Indoor Survival Gardening Guide

Urban Suburban Indoor Balcony City

The last few decades have seen unprecedented interest in farming and gardening techniques centered around self-sufficiency and survival. The organic foods movement, and other recent trends, reflect an increasing interest in the quality and growing conditions of the food we depend on. Whether motivated by necessity, or by a desire to create the highest quality possible food, many people are responding with creative, space-saving techniques to promote their own self-sufficiency.

Apartment Gardening

Survival Gardening Guide
Survival GardenThe challenges to self-sufficiency are considerable. By one estimate, the average person requires more than 450 pounds of vegetables, 365 pounds of fruit, 250 pounds of grains, and 150 pounds of meat or similar source of protein. Such quantities present a significant challenge to the vast majority of growers. In addition to the physical resources necessary for such an endeavor, growing on such a scale requires considerable know-how. Becoming self-sufficient is likely to be a gradual process of careful observation and execution. Such a movement will likely require several years of diligent persistence, gradually taking on more and more along the path to independence.Maximum Yield


Establishing self-sufficiency, whether in an urban or rural setting, is undoubtedly enhanced by cooperation and creativity. Forming relationships and trading with other growers is one way to maximize yields. From an efficiency perspective, it makes more sense to focus on just a few crops rather than the wide array encompassed in a typical diet. By focusing on fewer crops and establishing communication with other growers in your area, cross-pollination can also be minimized to help ensure varietal integrity from saved seed.


Indoor VegetablesGrowing a sizable yield of fruits and vegetables indoors is likely to present a significant challenge to most growers. Generally crops require five or more hours of sunlight daily. Windows oriented toward south will receive the most light, followed by those facing west or east, depending on specific location. If resources allow, yields can be significantly improved by supplementing with artificial lighting.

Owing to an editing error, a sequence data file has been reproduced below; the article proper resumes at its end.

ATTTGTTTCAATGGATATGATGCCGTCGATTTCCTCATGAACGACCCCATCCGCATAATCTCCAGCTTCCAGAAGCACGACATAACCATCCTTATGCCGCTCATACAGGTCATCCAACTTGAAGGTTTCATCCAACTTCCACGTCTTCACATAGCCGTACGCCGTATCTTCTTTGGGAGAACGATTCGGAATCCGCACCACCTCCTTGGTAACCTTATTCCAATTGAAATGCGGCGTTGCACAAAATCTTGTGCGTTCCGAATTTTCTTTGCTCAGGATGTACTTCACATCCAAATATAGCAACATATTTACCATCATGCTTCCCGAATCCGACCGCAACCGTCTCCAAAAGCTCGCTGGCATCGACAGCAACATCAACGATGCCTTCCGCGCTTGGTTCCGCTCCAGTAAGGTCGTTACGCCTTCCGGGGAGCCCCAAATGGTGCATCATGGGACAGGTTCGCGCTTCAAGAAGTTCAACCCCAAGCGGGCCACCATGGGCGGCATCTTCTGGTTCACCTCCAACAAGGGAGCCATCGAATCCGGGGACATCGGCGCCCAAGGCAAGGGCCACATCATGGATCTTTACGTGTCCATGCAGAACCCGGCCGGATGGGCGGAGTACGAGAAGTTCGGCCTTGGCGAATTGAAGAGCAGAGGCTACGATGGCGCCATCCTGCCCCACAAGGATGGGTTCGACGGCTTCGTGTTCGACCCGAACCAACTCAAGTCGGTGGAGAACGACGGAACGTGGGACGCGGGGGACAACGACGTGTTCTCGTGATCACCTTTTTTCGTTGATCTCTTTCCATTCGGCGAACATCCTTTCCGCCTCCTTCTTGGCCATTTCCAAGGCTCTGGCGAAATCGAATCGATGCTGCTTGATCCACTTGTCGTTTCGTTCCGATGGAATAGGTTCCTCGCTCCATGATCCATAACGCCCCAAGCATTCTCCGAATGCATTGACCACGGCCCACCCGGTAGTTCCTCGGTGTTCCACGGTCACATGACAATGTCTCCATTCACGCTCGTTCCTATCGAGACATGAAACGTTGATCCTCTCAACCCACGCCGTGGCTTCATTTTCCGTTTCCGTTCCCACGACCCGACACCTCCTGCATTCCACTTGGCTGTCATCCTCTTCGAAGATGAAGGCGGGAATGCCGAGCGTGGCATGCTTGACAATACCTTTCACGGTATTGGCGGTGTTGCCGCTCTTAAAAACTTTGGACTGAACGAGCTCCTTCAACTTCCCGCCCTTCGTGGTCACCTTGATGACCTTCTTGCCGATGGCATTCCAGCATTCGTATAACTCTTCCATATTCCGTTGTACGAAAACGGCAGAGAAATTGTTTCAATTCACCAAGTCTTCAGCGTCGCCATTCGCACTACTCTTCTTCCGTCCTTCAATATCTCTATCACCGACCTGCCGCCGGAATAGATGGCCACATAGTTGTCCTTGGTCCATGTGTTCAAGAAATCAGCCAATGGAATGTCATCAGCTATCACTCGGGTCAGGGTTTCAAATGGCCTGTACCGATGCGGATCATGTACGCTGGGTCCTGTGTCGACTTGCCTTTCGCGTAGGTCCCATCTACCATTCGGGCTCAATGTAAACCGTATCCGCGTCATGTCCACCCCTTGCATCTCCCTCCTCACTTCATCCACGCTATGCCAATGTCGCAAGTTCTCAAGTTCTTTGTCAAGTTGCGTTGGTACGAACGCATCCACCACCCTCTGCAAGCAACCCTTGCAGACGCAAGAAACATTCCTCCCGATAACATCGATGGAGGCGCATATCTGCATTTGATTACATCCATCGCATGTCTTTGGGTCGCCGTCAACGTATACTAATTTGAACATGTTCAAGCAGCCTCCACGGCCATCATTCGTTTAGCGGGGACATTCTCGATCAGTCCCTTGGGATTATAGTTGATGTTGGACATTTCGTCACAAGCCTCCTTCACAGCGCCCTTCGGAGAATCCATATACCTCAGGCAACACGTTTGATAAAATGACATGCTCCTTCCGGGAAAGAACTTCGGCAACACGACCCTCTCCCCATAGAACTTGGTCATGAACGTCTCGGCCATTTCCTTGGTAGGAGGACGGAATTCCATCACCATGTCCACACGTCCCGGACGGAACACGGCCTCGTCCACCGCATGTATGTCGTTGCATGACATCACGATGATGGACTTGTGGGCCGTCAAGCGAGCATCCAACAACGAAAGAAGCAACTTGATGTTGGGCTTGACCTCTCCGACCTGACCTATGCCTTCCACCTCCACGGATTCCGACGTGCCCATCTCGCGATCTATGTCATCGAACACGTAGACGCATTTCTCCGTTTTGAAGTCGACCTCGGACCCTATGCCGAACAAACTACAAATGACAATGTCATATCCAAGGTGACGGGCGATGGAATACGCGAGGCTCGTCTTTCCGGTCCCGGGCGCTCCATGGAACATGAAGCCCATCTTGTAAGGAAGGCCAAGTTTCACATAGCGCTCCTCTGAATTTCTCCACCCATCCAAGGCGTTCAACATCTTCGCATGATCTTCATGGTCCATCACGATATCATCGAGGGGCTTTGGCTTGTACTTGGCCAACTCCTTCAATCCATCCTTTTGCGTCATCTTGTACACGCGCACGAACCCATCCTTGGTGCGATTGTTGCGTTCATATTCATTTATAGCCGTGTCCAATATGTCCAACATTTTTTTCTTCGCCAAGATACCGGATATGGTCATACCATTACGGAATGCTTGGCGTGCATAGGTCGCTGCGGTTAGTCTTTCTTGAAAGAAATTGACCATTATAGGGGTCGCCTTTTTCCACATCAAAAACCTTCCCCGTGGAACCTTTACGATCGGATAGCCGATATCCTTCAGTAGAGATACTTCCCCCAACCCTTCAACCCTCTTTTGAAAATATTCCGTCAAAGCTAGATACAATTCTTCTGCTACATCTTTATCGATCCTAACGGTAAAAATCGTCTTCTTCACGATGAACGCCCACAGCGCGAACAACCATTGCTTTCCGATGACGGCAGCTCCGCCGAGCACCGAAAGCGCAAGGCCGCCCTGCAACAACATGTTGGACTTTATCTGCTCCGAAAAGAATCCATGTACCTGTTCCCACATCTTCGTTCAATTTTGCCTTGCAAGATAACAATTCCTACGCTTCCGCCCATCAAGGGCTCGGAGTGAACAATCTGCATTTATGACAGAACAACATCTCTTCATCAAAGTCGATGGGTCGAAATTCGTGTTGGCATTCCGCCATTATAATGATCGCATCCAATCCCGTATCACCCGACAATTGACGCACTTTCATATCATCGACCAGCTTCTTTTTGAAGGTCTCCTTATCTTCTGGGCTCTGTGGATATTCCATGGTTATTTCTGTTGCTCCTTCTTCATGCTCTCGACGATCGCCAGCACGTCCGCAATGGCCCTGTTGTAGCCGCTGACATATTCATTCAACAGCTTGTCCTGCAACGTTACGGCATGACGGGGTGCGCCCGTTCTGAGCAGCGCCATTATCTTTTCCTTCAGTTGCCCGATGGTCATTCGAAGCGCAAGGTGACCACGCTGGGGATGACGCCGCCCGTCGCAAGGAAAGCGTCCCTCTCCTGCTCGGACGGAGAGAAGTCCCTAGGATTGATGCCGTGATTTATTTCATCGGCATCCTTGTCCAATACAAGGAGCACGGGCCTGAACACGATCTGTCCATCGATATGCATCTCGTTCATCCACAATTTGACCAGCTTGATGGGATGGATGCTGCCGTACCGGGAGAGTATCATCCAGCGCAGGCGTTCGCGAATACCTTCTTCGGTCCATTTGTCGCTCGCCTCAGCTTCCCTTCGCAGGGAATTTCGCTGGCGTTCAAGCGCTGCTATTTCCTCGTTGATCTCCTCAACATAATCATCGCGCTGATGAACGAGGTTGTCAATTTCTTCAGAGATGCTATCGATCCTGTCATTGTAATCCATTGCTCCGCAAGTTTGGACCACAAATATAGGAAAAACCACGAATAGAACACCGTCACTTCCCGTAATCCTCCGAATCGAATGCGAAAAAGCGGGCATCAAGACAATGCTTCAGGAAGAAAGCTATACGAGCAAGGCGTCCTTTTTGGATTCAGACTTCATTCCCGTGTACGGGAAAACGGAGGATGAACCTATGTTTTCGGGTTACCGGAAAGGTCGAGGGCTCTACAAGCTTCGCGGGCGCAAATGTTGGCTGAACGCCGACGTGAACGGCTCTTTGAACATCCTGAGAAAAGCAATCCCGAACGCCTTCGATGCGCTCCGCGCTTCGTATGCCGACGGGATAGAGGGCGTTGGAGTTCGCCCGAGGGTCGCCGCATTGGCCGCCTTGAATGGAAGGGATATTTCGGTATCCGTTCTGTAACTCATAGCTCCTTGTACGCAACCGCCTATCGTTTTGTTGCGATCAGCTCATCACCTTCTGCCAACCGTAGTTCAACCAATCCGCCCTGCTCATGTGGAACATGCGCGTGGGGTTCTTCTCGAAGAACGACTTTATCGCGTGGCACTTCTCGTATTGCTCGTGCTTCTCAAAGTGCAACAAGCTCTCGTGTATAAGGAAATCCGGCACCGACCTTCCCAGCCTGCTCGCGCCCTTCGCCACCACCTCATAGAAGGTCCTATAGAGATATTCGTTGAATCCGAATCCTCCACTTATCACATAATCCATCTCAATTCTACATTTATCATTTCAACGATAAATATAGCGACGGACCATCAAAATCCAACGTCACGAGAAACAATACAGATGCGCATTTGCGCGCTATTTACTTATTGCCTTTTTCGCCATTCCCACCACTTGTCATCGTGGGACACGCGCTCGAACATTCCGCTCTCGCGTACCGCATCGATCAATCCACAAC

Indoor Plant LightingChoose carefully when selecting lights for indoor growing. Florescent and incandescent type bulbs lack the diverse spectrum of light needed for plant growth, and do not make ideal choices as the primary source. Metal halide type lamps do a better job of simulating the diverse spectrum of light delivered by the sun, and will likely require a considerable input of financial resources and planning. These lights can be researched and obtained online, or at garden, hydroponic and other specialty stores. Additionally, the energy costs of maintaining such systems each month may be significant and should be taken into account when planning. Indoor lighting may also present safety risks which should carefully be addressed by keeping lights away from flammable materials, and by employing an balast or similar device to manage increased electrical current.


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